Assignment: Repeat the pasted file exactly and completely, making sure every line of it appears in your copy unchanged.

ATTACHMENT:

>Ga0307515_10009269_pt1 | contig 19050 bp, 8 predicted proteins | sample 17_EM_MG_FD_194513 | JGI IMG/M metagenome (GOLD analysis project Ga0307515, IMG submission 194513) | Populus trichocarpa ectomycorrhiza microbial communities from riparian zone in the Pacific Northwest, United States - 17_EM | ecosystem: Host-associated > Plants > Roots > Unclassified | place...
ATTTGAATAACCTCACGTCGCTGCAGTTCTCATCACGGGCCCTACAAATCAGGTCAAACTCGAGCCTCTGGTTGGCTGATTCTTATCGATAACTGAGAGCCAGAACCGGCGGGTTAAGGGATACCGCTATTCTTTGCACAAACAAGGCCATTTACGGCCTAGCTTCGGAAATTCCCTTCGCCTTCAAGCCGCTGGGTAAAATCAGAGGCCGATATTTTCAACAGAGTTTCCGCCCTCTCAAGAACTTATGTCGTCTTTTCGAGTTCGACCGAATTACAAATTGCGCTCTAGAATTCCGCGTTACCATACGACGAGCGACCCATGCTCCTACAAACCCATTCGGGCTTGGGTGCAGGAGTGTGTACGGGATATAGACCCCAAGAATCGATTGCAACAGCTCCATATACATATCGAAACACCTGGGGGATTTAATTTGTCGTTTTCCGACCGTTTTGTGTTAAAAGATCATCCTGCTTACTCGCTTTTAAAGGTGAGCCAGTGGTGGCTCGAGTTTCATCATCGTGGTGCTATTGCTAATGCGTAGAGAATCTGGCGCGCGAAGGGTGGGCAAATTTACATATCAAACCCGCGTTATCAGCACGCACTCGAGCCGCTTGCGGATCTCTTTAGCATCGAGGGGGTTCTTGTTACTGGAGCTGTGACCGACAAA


>Ga0307515_10009269_pt1 | contig 19050 bp, 8 predicted proteins | sample 17_EM_MG_FD_194513 | JGI IMG/M metagenome (GOLD analysis project Ga0307515, IMG submission 194513) | Populus trichocarpa ectomycorrhiza microbial communities from riparian zone in the Pacific Northwest, United States - 17_EM | ecosystem: Host-associated > Plants > Roots > Unclassified | place...
ATTTGAATAACCTCACGTCGCTGCAGTTCTCATCACGGGCCCTACAAATCAGGTCAAACTCGAGCCTCTGGTTGGCTGATTCTTATCGATAACTGAGAGCCAGAACCGGCGGGTTAAGGGATACCGCTATTCTTTGCACAAACAAGGCCATTTACGGCCTAGCTTCGGAAATTCCCTTCGCCTTCAAGCCGCTGGGTAAAATCAGAGGCCGATATTTTCAACAGAGTTTCCGCCCTCTCAAGAACTTATGTCGTCTTTTCGAGTTCGACCGAATTACAAATTGCGCTCTAGAATTCCGCGTTACCATACGACGAGCGACCCATGCTCCTACAAACCCATTCGGGCTTGGGTGCAGGAGTGTGTACGGGATATAGACCCCAAGAATCGATTGCAACAGCTCCATATACATATCGAAACACCTGGGGGATTTAATTTGTCGTTTTCCGACCGTTTTGTGTTAAAAGATCATCCTGCTTACTCGCTTTTAAAGGTGAGCCAGTGGTGGCTCGAGTTTCATCATCGTGGTGCTATTGCTAATGCGTAGAGAATCTGGCGCGCGAAGGGTGGGCAAATTTACATATCAAACCCGCGTTATCAGCACGCACTCGAGCCGCTTGCGGATCTCTTTAGCATCGAGGGGGTTCTTGTTACTGGAGCTGTGACCGACAAA